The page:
Report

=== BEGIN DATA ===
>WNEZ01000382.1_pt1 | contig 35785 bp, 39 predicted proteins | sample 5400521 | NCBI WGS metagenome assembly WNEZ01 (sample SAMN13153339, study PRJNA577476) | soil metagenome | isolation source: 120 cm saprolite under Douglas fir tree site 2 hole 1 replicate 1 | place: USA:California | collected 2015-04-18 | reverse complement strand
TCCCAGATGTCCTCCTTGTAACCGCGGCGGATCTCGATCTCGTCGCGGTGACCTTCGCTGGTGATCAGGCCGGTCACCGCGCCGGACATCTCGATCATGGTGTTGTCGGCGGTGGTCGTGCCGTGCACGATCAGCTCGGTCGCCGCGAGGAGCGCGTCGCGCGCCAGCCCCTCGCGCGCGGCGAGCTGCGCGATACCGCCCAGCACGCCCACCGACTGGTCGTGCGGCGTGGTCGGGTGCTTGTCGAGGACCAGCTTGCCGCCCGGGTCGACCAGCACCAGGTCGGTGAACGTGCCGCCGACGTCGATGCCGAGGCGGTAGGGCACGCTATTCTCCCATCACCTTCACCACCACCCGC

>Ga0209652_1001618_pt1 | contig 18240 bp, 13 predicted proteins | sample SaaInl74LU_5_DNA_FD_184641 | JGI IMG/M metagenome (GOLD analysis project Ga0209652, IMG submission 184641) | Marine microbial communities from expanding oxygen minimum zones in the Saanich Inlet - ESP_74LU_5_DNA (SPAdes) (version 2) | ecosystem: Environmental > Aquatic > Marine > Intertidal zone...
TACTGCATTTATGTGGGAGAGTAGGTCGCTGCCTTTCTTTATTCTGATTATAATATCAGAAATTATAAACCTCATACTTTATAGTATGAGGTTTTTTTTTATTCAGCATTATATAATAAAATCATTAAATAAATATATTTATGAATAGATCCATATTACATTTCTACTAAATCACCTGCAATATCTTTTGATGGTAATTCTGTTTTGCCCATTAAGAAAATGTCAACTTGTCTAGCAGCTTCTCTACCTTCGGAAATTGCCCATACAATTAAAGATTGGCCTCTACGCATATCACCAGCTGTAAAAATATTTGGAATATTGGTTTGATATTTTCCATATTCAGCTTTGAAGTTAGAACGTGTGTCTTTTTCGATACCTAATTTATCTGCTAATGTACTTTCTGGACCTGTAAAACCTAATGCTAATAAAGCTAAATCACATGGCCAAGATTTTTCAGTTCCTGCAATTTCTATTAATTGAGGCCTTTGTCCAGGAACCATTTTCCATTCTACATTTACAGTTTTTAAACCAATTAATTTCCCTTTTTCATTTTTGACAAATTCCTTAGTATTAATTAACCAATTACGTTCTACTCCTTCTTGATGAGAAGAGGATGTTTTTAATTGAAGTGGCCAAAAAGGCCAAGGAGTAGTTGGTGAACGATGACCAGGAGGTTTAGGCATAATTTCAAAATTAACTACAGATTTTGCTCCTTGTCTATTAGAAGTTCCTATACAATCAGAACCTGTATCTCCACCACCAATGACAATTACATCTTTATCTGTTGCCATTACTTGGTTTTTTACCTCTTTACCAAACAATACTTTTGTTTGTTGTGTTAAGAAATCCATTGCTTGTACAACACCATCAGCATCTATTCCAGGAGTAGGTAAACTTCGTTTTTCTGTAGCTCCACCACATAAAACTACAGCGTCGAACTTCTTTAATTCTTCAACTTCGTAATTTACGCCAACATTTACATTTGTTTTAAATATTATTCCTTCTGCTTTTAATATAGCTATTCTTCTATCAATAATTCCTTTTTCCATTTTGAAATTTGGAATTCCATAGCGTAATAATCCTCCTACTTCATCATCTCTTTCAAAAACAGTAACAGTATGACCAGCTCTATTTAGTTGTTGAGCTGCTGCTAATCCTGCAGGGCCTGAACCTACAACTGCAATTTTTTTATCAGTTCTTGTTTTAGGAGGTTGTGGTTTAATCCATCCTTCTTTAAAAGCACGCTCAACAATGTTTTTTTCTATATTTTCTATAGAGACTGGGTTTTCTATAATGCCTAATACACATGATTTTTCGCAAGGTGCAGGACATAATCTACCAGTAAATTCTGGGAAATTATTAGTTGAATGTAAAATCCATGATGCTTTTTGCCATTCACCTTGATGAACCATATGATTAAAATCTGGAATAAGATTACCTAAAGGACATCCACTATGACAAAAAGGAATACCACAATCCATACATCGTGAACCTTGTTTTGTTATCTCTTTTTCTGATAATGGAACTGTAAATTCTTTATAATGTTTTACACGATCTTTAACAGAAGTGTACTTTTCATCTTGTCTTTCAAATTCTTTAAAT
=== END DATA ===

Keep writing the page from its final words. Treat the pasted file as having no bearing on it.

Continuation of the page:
2013 National Instruments Week Smart Grid Communications Prof. Brian L. Evans Dept. of Electrical & Computer Engineering Wireless Networking & Communications Group The University of Texas at Austin 7 August 2013 In collaboration with Ms. Jing Lin, Mr. Yousof Mortazavi, Mr. Marcel Nassar & Mr. Karl Nieman at UT Mr. Mike Dow & Dr. Khurram Waheed at Freescale Semiconductor (Austin) Dr. Anuj Batra, Dr. Anand Dabak & Dr. Il Han Kim at Texas Instruments (Dallas) Dr. Doug Kim, Mr. James Kimery, Mr. Mike Trimborn and Dr. Ian Wong (NI) http://users.ece.utexas.edu/~bevans/projects/plc/index.html Austin, Texas USA ISTOCKPHOTO.COM/© SIGAL SUHLER MORAN Outline • Smart power grids • Powerline noise Types Modeling • Receiver design • Testbeds • Conclusion IEEE Signal Processing Magazine Special Issue on Signal Processing Techniques for the Smart Grid, September 2012. 1 Smart grids – Powerline noise – Receiver design – Testbeds – Conclusion Smart Grid Wind farm HV-MV Transformer Central power plant Grid status monitoring Utility control center Smart meters Integrating distributed energy resources Houses Offices Device-specific billing Automated control for smart appliances Medium Voltage (MV) 1 kV – 33 kV three phase Industrial plant High Voltage (HV) 33 kV – 765 kV three phase 2 Smart grids – Powerline noise – Receiver design – Testbeds – Conclusion Smart Grid Goals • Improve asset utilization and operating efficiencies Reduce peak load (generation cost 30x vs. average load) Reduce excess power generation (12% margin in US) Accommodate all energy sources (renewable, storage) Scale grid voltage with energy demand • Smart meter communications Communicate grid load snapshots to utility for analysis Enable reduction of peak demand (e.g. duty cycling AC and scaling billing rate) Monitor power quality 75M smart meters sold in 2011 Disconnect/reconnect remotely EU goal of 80% smart meter Notify outage/restoration event deployments by 2020 Enable informed customer participation Source: Jerry Melcher, IEEE Smart Grid Short Course, 22 Oct. 2011, Austin TX USA 3 Smart grids – Powerline noise – Receiver design – Testbeds – Conclusion Smart Meter Communications Communication backhaul carries traffic between concentrator and utility on wired or wireless links Local utility Data concentrator Low voltage (LV) under 1 kV single phase Smart meters MV-LV transformer Smart meter communications between smart meters and data concentrator via powerline or wireless links Home area data networks connect appliances, EV charger and smart meter via powerline or wireless links 4 Smart grids – Powerline noise – Receiver design – Testbeds – Conclusion Wireless Smart Meter Communications Category Band Bit Rates Coverage Enables Standards Meter to customer 2.4 GHz Up to 250 kbps 100m Customer participation • 802.11b/g • 802.15.4 (ZigBee) Meter to concentrator 900 MHz Up to 250 kbps 1000m Smart meter • 802.11ah (draft) communication • 802.15.4g Concentrator to utility 900 MHz Up to 800 kbps 1000m Smart meter • 802.11ah (draft) communication • 802.15.4g • Use orthogonal frequency division multiplexing (OFDM) • Communication challenges Channel distortion IEEE 802.15.4g will likely initially use frequency shift keying (FSK) Non-Gaussian noise/interference in unlicensed bands 5 Smart grids – Powerline noise – Receiver design – Testbeds – Conclusion Powerline Communications (PLC) for Smart Meters Category Band Bit Rates Coverage Enables Standards Broadband 1.8-250 MHz Up to 200 Mbps <1500 m Narrowband 3-500 kHz Up to 800 kbps • PRIME, G3 MultiSmart meter • ITU-T G.990x kilometer communication • IEEE P1901.2 • HomePlug Home area • ITU-T G.996x data networks • IEEE P1901 • Use orthogonal frequency division multiplexing (OFDM) • Communication challenges Channel distortion Non-Gaussian noise/interference 6 Smart grids – Powerline noise – Receiver design – Testbeds – Conclusion Narrowband PLC Transceiver Design • Periodic bursty transmission of customer load profile Once every 15 minutes is common today and up to once every minute in future Uses carrier sense multiple access (CSMA) to see if medium is available • OFDM transmission Most of transmission band unusable Pilot tones, and null tones on band edges and unused tones • Channel modeling [Nassar12mag] Transfer functions – include effect of MV-LV transformer for US and Brazil Additive noise/interference – impulsive noise up to 40 dB higher than thermal • Global synchronization to AC main frequency (50 or 60 Hz) • PLC modem should consume less power than small light bulb (30W) Low power consumption should enable large-scale deployments Largest power consumption in power amplifier for transmission (e.g. 10V / 1.5A) 7 Smart grids – Powerline noise – Receiver design – Testbeds – Conclusion Types of Powerline Noise Cyclostationary Impulsive Noise Background Noise Asynchronous Impulsive Noise -50 -100 -150 0 100 200 300 Frequency (kHz) 400 time 500 Spectrally shaped noise with 1/f spectral decay Periodic: Synchronous and asynchronous to half AC cycle Random impulsive bursts micro to milliseconds long Superposition of low intensity noise sources Switching power supplies and rectifiers Circuit transient noise and uncoordinated interference Present in all PLC Dominant in Narrowband PLC Dominant in Broadband PLC 8 Smart grids – Powerline noise – Receiver design – Testbeds – Conclusion Periodic Noise from DC-DC Buck Converter • Spectrum has first peak at twice main AC frequency • Harmonics at multiples of MOSFET switching frequency (16.9 kHz) Buck converter Resulting noise has periodicities in time domain at 120 Hz &16.9 kHz 9 Smart grids – Powerline noise – Receiver design – Testbeds – Conclusion Periodic Noise from DC-DC Buck Converter Time-domain voltage output ripple varies periodically at 120 Hz Impulsive noise at switching transients Note: DC value has been filtered out Zoom in to see 16.9 kHz component 10 Smart grids – Powerline noise – Receiver design – Testbeds – Conclusion Cyclostationary Impulsive Noise Medium Voltage Site Segment: 1 2 3 Low Voltage Site Segment: 1 2 3 Period is one half of AC cycle Field measurements collected jointly with Aclara and Texas Instruments near St. Louis, Missouri USA 11 Smart grids – Powerline noise – Receiver design – Testbeds – Conclusion Cyclostationary Impulsive Noise Modeling Measurement data from UT/TI field trial Cyclostationary Gaussian Model Proposed model uses three filters [Katayama06] [Nassar12] Demux Period is one half of an AC cycle s[k] is zero-mean Gaussian noise Adopted by IEEE P1901.2 narrowband PLC standard 12 Smart grids – Powerline noise – Receiver design – Testbeds – Conclusion Asynchronous Impulsive Noise Modeling • Additive interference from multiple sources Interference from source i Assume source emissions are modeled by Poisson distribution Attenuation g(d) = exp(-a(f) d) where d is distance Homogeneous network li = l, mi = m Ex. Semi-urban areas, apartment complexes Middleton class A Ex. Dense urban and commercial settings Gaussian mixture model General (heterogeneous) network li, mi Middleton Class A is a special case of Gaussian mixture model 13 Smart grids – Powerline noise – Receiver design – Testbeds – Conclusion Asynchronous Noise Model Fitting Homogeneous PLC Network General PLC Network Tail probabilities (which direct relate to communication performance) Models also work for additive uncoordinated wireless interference Middleton Class A for a Wi-Fi receiver in a Wi-Fi hotspot Gaussian mixture model for a Wi-Fi receiver in a cluster of Wi-Fi hotspots 14 Smart grids – Powerline noise – Receiver design – Testbeds – Conclusion OFDM Systems in Impulsive Noise • FFT in receiver spreads impulsive energy over all tones Signal-to-noise ratio (SNR) in each subchannel decreases • Narrowband PLC systems operate over -5 dB to 5 dB in SNR Data subchannels carry same number of bits (1-4) in current standards Each 3 dB increase in SNR on data subchannels could give extra bit 15 Smart grids – Powerline noise – Receiver design – Testbeds – Conclusion Mitigating Impulsive Noise in OFDM Systems • A linear system with Gaussian disturbance v y = Fe FHF * x Fn = Fe v, g v ~ CN (x, 2 I ) Estimate the impulsive noise and remove it from the received signal yˆ = y Feˆ x g Then apply standard OFDM decoder as if only AWGN were present 16 Smart grids – Powerline noise – Receiver design – Testbeds – Conclusion Proposed Non-Parametric Receiver Methods • Exploit sparsity of impulsive noise in time domain time Build statistical model each OFDM symbol using sparse Bayesian learning (SBL) At receiver, null tones contain only additive noise (Gaussian + impulsive) • SNR gain vs. conventional OFDM systems at bit error rate 10-4 Complex OFDM, 128-point FFT, QPSK, data tones 33-104, rate ½ conv. code Test SBL algorithms using additive three-term Gaussian mixture model (GMM) noise and Middleton Class A (MCA) noise with A = 0.1 and = 0.01 System Uncoded Coded Noise SBL w/ null tones SBL w/ all tones SBL w/ decision feedback GMM 8 dB 10 dB - MCA 6 dB 7 dB - GMM 2 dB 7 dB 9 dB MCA 1.75 dB 6.75 dB 8.75 dB Every SNR gain of 3 dB could mean +1 bit/tone 17 Smart grids – Powerline noise – Receiver design – Testbeds – Conclusion Time Domain Interleaving Bursts span consecutive OFDM symbols Coded performance in cyclostationary noise Interleave Bursts spread over many OFDM symbols PLC standards use frequency-domain interleaving Complex OFDM, 128-point FFT, QPSK, data tones 33-104, rate ½ conv. Code Burst duty cycle of 30% 18 Smart grids – Powerline noise – Receiver design – Testbeds – Conclusion Testbed #1: Built on Previous DSL Testbed • Adaptive signal processing algorithms for bit loading and interference mitigation Hardware Software • NI x86 controllers stream data • Transceiver algorithms in C on x86 • NI cards generates/receives analog signals • Desktop LabVIEW configures system • TI front end couples to power line and visualizes results 1x1 Testbed 19 Smart grids – Powerline noise – Receiver design – Testbeds – Conclusion Testbed #2: Noise Playback/Analysis • G3 link using two Freescale G3 PLC modems • Freescale software tools allow frame-by-frame analysis • Test setup allows synchronous noise injection into power line Freescale PLC G3-OFDM Modem • One modem to sample Freescale PLC Testbed powerline noise in field • Collected 16k 16-bit 400 kS/s at each location 20 Smart grids – Powerline noise – Receiver design – Testbeds – Conclusion Testbed #2: Cyclic Power Line Noise 10 subcarrier 50 0 -10 40 -20 -30 30 -40 10 20 30 40 OFDM Symbol 50 subcarrier 50 noise power vs avg (dB) • Analyzed cyclic properties of PLC noise measurements • Developed cyclic bit loading method for transmitter D8PSK DQPSK DBPSK 40 1. Receiver measures noise power over half AC cycle 2. Feedback modulation map to transmitter 3. Allocate more bits in higher SNR subchannels ROBO 30 NONE 10 20 30 40 OFDM Symbol 50 2x increase in bit rate Won ISPLC 2013 Best Paper Award 21 Smart grids – Powerline noise – Receiver design – Testbeds – Conclusion Testbed #3: FPGA Implementation • Built NI/LabVIEW testbed with real-time link (G3 PLC settings) • Redesigned parametric impulsive noise mitigation algorithm Based on approximate message passing (AMP) framework Converted matrix operations to distributed calculations on scalars • Mapped transceiver to fixed-point data/arithmetic using Matlab • Synthesized NI LabVIEW DSP Diagram onto Xilinx Vertex 5 FPGAs SNR gain of up to 8 dB Received QPSK constellation at equalizer output conventional receiver with AMP Utilization FPGA Trans. Rec. AMP+Eq 1 2 3 total slices 32.6% 64.0% 94.2% slice reg. 15.8% 39.3% 59.0% slice LUTs 17.6% 42.4% 71.4% DSP48s 2.0% 7.3% 27.3% blockRAMs 7.8% 18.4% 29.1% 22 Smart grids – Powerline noise – Receiver design – Testbeds – Conclusion Conclusion • Powerline communication systems are interference limited • Statistical models powerline interference Cyclostationary model is synchronous with zero crossings of AC cycle Gaussian mixture model is for asynchronous impulsive noise • Interference mitigation algorithms give up to 10 dB of SNR gain Non-parametric sparse Bayesian learning algorithms do not map well to FPGAs Parametric distributed approximate message algorithms map well to FPGAs • Future research for smart meter communications Use diversity of powerline and wireless links to data concentrator Maintain minimum quality link under extreme conditions Reduce power consumption in transmitter front end Project Web site: http://users.ece.utexas.edu/~bevans/projects/plc/index.html 23 Smart grids – Powerline noise – Receiver design – Testbeds – Conclusion References • • • • • • • • • • [Caire08] G. Caire, T.Y. Al-Naffouri, and A.K. Narayanan. Impulse noise cancellation in OFDM: an application of compressed sensing. Proc. IEEE Int. Symp. Information Theory, pages 1293–1297, 2008. [Cho04] J. H. Cho. Joint transmitter and receiver optimization in additive cyclostationary noise. IEEE Trans. on Information Theory, vol. 50, no. 12, 2004. [Garcia07] R. Garcia, L. Diez, J.A. Cortes, and F.J. Canete. Mitigation of cyclic short-time noise in indoor power-line channels. Proc. IEEE Int. Symp. Power Line Comm. and Its Applications, pp. 396–400, 2007. [Haring02] J. Haring. Error Tolerant Communication over the Compound Channel. Aachen, 2002. [Haring03] J. Haring and A. J. H. Vinck. Iterative decoding of codes over complex numbers for impulsive noise channels. IEEE Trans. on Information Theory, 49(5):1251–1260, 2003. [Katayama06] M. Katayama, T. Yamazato, and H. Okada. A mathematical model of noise in narrowband power line communication systems. IEEE J. Sel. Areas in Commun., vol. 24, no 7, pp. 1267-1276, 2006. [Lampe11] L. Lampe. Bursty impulse noise detection by compressed sensing. Proc. IEEE Int. Symp. Power Line Commun. and Appl., pages 29–34, 2011 [Liano11] A. Liano, A. Sendin, A. Arzuaga, and S. Santos. Quasi-synchronous noise interference cancellation techniques applied in low voltage PLC. Proc. IEEE Int. Symp. Power Line Comm. and Its Applications, 2011. [Lin11] J. Lin, M. Nassar, and B. L. Evans, “Non-Parametric Impulsive Noise Mitigation in OFDM Systems Using Sparse Bayesian Learning”, Proc. IEEE Int. Global Comm. Conf., 2011. [Lin12] J. Lin and B. L. Evans, “Cyclostationary Noise Mitigation in Narrowband Powerline Communications”, Proc. APSIPA Annual Summit and Conf., 2012. 24 Smart grids – Powerline noise – Receiver design – Testbeds – Conclusion References • • • • • • • • • [Nassar09] M. Nassar, K. Gulati, M. DeYoung, B.L. Evans, and K. Tinsley. Mitigating near-field interference in laptop embedded wireless transceivers. Journal of Signal Proc. Systems, pp. 1–12, 2009. [Nassar11] M. Nassar and B.L. Evans. Low Complexity EM-based Decoding for OFDM Systems with Impulsive Noise. In Proc. Asilomar Conf. on Sig., Systems, and Computers, 2011. . [Nassar12] M. Nassar, A. Dabak, I.H. Kim, T. Pande, and B.L. Evans. Cyclostationary noise modeling in narrowband powerline communication for smart grid applications. Proc. IEEE Int. Conf. on Acoustics, Speech and Sig. Proc., pages 3089–3092, 2012. [Nassar12mag] M.Nassar, J.Lin, Y. Mortazavi, A.Dabak, I.H.Kim and B.L.Evans, “Local Utility Powerline Communications in the 3-500 kHz Band: Channel Impairments, Noise, and Standards”, IEEE Signal Processing Magazine, vol. 29, no. 5, pp. 116-127, Sep. 2012. [Nieman13] K. Nieman, J. Lin, M. Nassar, K. Waheed and B. L. Evans, “Cyclic Spectral Analysis of Power Line Noise in the 3-200 kHz Band”, Proc. IEEE Int. Sym. on Power Line Communications and Its Applications, Mar. 24-27, 2013. [Pauli06] V. Pauli, L. Lampe, and R. Schober. ”turbo dpsk” using soft multiple-symbol differential sphere decoding. IEEE Trans. on Information Theory, 52(4):1385–1398, 2006. [Raphaeli96] D. Raphaeli. Noncoherent coded modulation. IEEE Trans. on Comm., vol. 44, no. 2, pp. 172–183, 1996. [Tipping01] M.E. Tipping. Sparse Bayesian learning and the relevance vector machine. Journal of Machine Learning Research, vol. 1, pp. 211–244, 2001. [Umehara01] D. Umehara, M. Kawai, and Y. Morihiro. Performance analysis of noncoherent coded modulation for power line communications. Proc. Int. Symp. Power Line Commun. and Its Appl., pp. 291–298, 2001. 25 Backup Slides 26 Research Group • • • • Present: 9 PhD, 0 MS, 4 BS Alumni: 21 PhD, 9 MS, 142 BS 1376 alumni of real-time DSP course Communication systems Powerline communications (interference modeling & mitigation) Cellular, Wimax & Wi-Fi (interference modeling & mitigation) Mixed-signal IC design (mostly digital ADCs and synthesizers) • Image processing • Electronic design automation (EDA) tools/methods • Part of Wireless Networking & Communications Group 160 grad students, 20 faculty members, 13 affiliate companies Completed Projects 20 PhD and 9 MS alumni System SW release Prototype Funding equalization Matlab DSP/C Freescale, TI 2x2 testbed LabVIEW LabVIEW/PXI Oil&Gas Wimax/LTE resource alloc. LabVIEW DSP/C Freescale, TI Underwater comm. space-time comm. large rec. arrays Matlab Lake Travis testbed UT Applied Res. Labs Camera image acquisition Matlab DSP/C Intel, Ricoh Display image halftoning Matlab C HP, Xerox video halftoning Matlab C Qualcomm Matlab FPGA Intel, NI Linux/C++ Navy sonar Navy, NI ADSL Contribution Elec. design fixed point conv. automation distributed comp. DSP: Digital Signal Processor PXI: PCI Extensions for Inst. Current Projects 9 PhD students System Contributions Powerline interference reduction comm. testbeds Wi-Fi interference reduction SW release LabVIEW Matlab time-based analog-todigital converter Cellular (LTE) Matlab Handheld reducing rolling shutter camera artifacts Matlab reliability patterns Funding Freescale, TI Freescale, modems IBM, TI NI FPGA Intel, NI IBM 45nm TSMC 180nm cloud radio access net. baseband compression EDA Prototype Huawei Android TI NI Simulated Performance • Symbol error rate in different noise scenarios ~10dB ~6dB ~6dB ~8dB ~4dB Gaussian mixture model Middleton class A model • MMSE w/ (w/o) CSI: Parametric estimator assuming known (unknown) statistical parameters of noise • CS+LS: A compressed sensing and least squares based algorithm 30 A Smart Grid Communication to isolated area Power generation optimization Integrating alternative energy sources Load balancing Disturbance monitoring Smart metering Electric car charging & smart billing Source: ETSI 31 Power Lines • Built for unidirectional energy flow • Bidirectional information flow throughout smart grid will occur Low Voltage (LV) under 1 kV High Voltage (HV) 33 kV – 765 kV Medium Voltage (MV) 1 kV – 33 kV Transformer Source: ERDF 32 Today’s Power Grids in the United States • 7 large-scale power grids each managed by a regional utility company 700 GW generation capacity in total for long-haul high-voltage power transmission Synchronized independently, and exchange power via DC transfer • 130+ medium-scale power grids each managed by a local utility Local power distribution to residential, commercial and industrial customers • Heavy penalties in US for blackouts (2003 legislation) Utilities generate expected energy demand plus 12% Energy demand correlated with time of day Effect of plug-in electric vehicles (EVs) on energy demand uncertain Generation cost 30x higher during peak times vs. normal load • Traditional ways to increase capacity to meet peak demand increase Build generation plant $1B to $10B if new permit is issued Build transmission line at $0.6M/km which will take 5-10 years to complete Source: Jerry Melcher, IEEE Smart Grid Short Course, 22 Oct. 2011, Austin TX USA 33 Smart Power Meters at Customer Site • Enable local utilities to improve Operating efficiency System reliability Customer participation • Automatic metering infrastructure functions Interval reads (every 1/15/30/60 minutes) and on-demand reads and pings Transmit customer load profiles and system load snapshots Power quality monitoring Remote disconnect/reconnect and outage/restoration event notification • Need low-delay highly-reliable communication link to local utility • 75M smart meters sold in 2011 (20% increase vs. 2010) Source: Jerry Melcher, IEEE Smart Grid Short Course, 22 Oct. 2011, Austin TX USA 34 Local Utility Powerline Communications (PLC) • PLC modems (PRIME, etc.) use carrier sensed multiple access to determine when the medium is available for transmission • MV router plays similar role as a Wi-Fi access point 35 Sources of Powerline Noise Uncoordinated transmission Power line disturbance Electronic devices Taken from a local utility point of view 36 PLC In Different Frequency Bands Category Band Ultra Narrowband Narrowband Broadband Bit Rate Applications Standards 0.3 – 3 kHz ~100 bps • Automatic meter reading • Outage detection • Load control N/A 3 – 500 kHz • Smart metering ~500 kbps • Real-time energy management 1.8 – 250 ~200 Mbps • Home area networks MHz • PRIME, G3 • ITU-T G.hnem • IEEE P1901.2 • HomePlug • ITU-T G.hn • IEEE P1901 All of the above standards are based on multicarrier communications using orthogonal frequency division multiplexing (OFDM). 37 Physical Layer Parameters for OFDM Narrowband PLC Standards CENELEC A band is from 3 to 95 kHz. FCC band is from 34.375 to 487.5 kHz. PRIME and G3 use real-valued baseband OFDM. Others are complex-valued. 38 Smart grids – Powerline noise – Receiver design – Testbeds – Conclusion Comparison Between Wireless and PLC Systems Wireless Communications Narrowband PLC (3-500 kHz) Time-selective fading and Doppler shift (cellular) Periodic with period of half AC main freq. plus lognormal time-selective fading Power loss vs. distance d d –n/2 where n is propagation constant e – a(f) d plus additional attenuation when passing through transformers Propagation Dynamically changing Determinism from fixed grid topology Synchronization Varies AC main power frequency Additive noise/ interference Assumed stationary and Gaussian Gaussian plus non-Gaussian noise dominated by cyclostationary component Time selectivity Asynchronous interference MIMO Uncoordinated users in Due to power electronics and Wi-Fi bands; uncoordinated users using other standards Frequency reuse in cellular Standardized for Wi-Fi and cellular Number of wires minus 1; G.9964 standard for broadband PLC 39 Smart grids – Powerline noise – Receiver design – Testbeds – Conclusion Cyclostationary Impulsive Noise • Linear periodically time-varying system model H1 vR H2 N n RN … HM Hi - Linear time invariant filter N - Period in samples o Period (half of the AC cycle) is partitioned into M segments o Noise within each segment is stationary Segment: 1 23 40 Smart grids – Powerline noise – Receiver design – Testbeds – Conclusion Asynchronous Impulsive Noise Modeling Wireless Emissions Uncoordinated Meters (coexistence) Total interference at receiver: Interference from source i 41 Smart grids – Powerline noise – Receiver design – Testbeds – Conclusion Two Asynchronous Impulsive Noise Models • Gaussian Mixture Model (isotropic, zero-centered) Amplitude distribution • Middleton Class A (without additive Gaussian component) Special case of the Gaussian Mixture Model • Also model for additive uncoordinated wireless interference Middleton Class A for a Wi-Fi receiver in a Wi-Fi hotspot Gaussian mixture model for a Wi-Fi receiver in a cluster of Wi-Fi hotspots 42 Non-Gaussian Noise: Challenge to PLC • Performance of conventional communication system degrades in non-AWGN environment • Statistical modeling of powerline noise • Noise mitigation exploiting the noise model or structure Listen to the environment Estimate noise model Use model or structure to mitigate noise 43 Smart grids – Powerline noise – Receiver design – Testbeds – Conclusion Narrowband PLC Systems • Problem: Non-Gaussian impulsive noise is primary limitation to communication performance yet traditional communication system design assumes additive noise is Gaussian • Goal: Improve communication performance in impulsive noise • Approach: Statistical modeling of impulsive noise • Solution #1: Receiver design (standard compliant) Parametric Methods Nonparametric Methods Listen to environment No training necessary Find model parameters Learn statistical model from communication signal structure Use model to mitigate noise Exploit sparsity to mitigate noise • Solution #2: Joint transmitter-receiver design 44 Parametric vs. Nonparametric Noise Mitigation Parametric Nonparametric Must build a statistical model of the noise Yes No Requires training data to compute model parameters Yes No Degrades in performance due to model mismatch Yes No Has high complexity when receiving message data No Yes 45 Cyclostationary Noise Modeling in Narrowband PLC (3-500 kHz) 1. M. Nassar, A. Dabak, I. H. Kim, T. Pande and B. L. Evans, “Cyclostationary Noise Modeling In Narrowband Powerline Communication For Smart Grid Applications”, Proc. IEEE Int. Conf. on Acoustics, Speech, and Signal Proc., Mar. 25-30, 2012, Kyoto, Japan. 2. M. Nassar, J. Lin, Y. Mortazavi, A. Dabak, I. H. Kim and B. L. Evans, “Local Utility Powerline Communications in the 3-500 kHz Band: Channel Impairments, Noise, and Standards”, IEEE Signal Processing Magazine, Special Issue on Signal Processing Techniques for the Smart Grid, Sep. 2012, 14 pages. 46 Impulsive Noise in Broadband PLC: Modeling and Mitigation 3. M. Nassar, K. Gulati, Y. Mortazavi, and B. L. Evans, “Statistical Modeling of Asynchronous Impulsive Noise in Powerline Communication Networks”, Proc. IEEE Int. Global Communications Conf., Dec. 5-9, 2011, Houston, TX USA. 4. J. Lin, M. Nassar and B. L. Evans, “Non-Parametric Impulsive Noise Mitigation in OFDM Systems Using Sparse Bayesian Learning”, Proc. IEEE Int. Global Communications Conf., Dec. 5-9, 2011, Houston, TX USA. 47 Statistical-Physical Modeling • Interference from a single source Noise envelope k pulses in a window of duration T (k) (j) Tk Pulse emission duration (1) (2) τj Pulse arrival time t=0 Emission duration: geometrically distributed with mean μ Pulse arrivals: homogeneous Poisson point process with rate λ Assuming channel between interference source and receiver has flat fading 48 Parametric Vs. Non-Parametric Methods • Noise in different PLC networks has different statistical models • Mitigation algorithms need to be robust in different noise scenarios Parametric Methods Non-Parametric Methods Assume parameterized noise statistics Yes No Performance degradation due to model mismatch Yes No Training needed Yes No 49 Non-Parametric Mitigation Using Null Tones J : Index set of null tones FJ : DFT sub-matrix e: Impulsive noise in time domain g: AWGN with unknown variance • A compressed sensing problem Exploiting the sparse structure of the time-domain impulsive noise • Sparse Bayesian learning (SBL) Proposed initially by M. L. Tipping A Bayesian inference framework with sparsity promoting prior 50 Sparse Bayesian Learning • Bayesian inference Sparsity promoting prior: Likelihood: Posterior probability: e | g ~ CN (0, ), = diag (g ) yJ | g , 2 ~ CN (0, FF * 2 I ) e | yJ ; g , 2 ~ CN (m, e ) • Iterative algorithm Step 1: Maximum likelihood estimation of hyper-parameters (γ, σ2) Solved by expectation maximization (EM) algorithm (e is latent variable) Step 2: Estimate e from the mean of the posterior probability, go to Step 1 51 Non-Parametric Mitigation Using All Tones • Joint estimation of data and noise J : Index set of data tones z : Received signal in frequency domain Treat the received signal in data tones as additional hyper-parameters Estimate of zJ is sent to standard OFDM equalizer and symbol detector 52 Smart grids – Powerline noise – Receiver design – Testbeds – Conclusion Time-Domain Interleaving Coded performance in cyclostationary noise Burst duty cycle 10% Time-domain interleaving over an AC cycle Current PLC standards use frequency-domain interleaving (FDI) Burst duty cycle 30% 53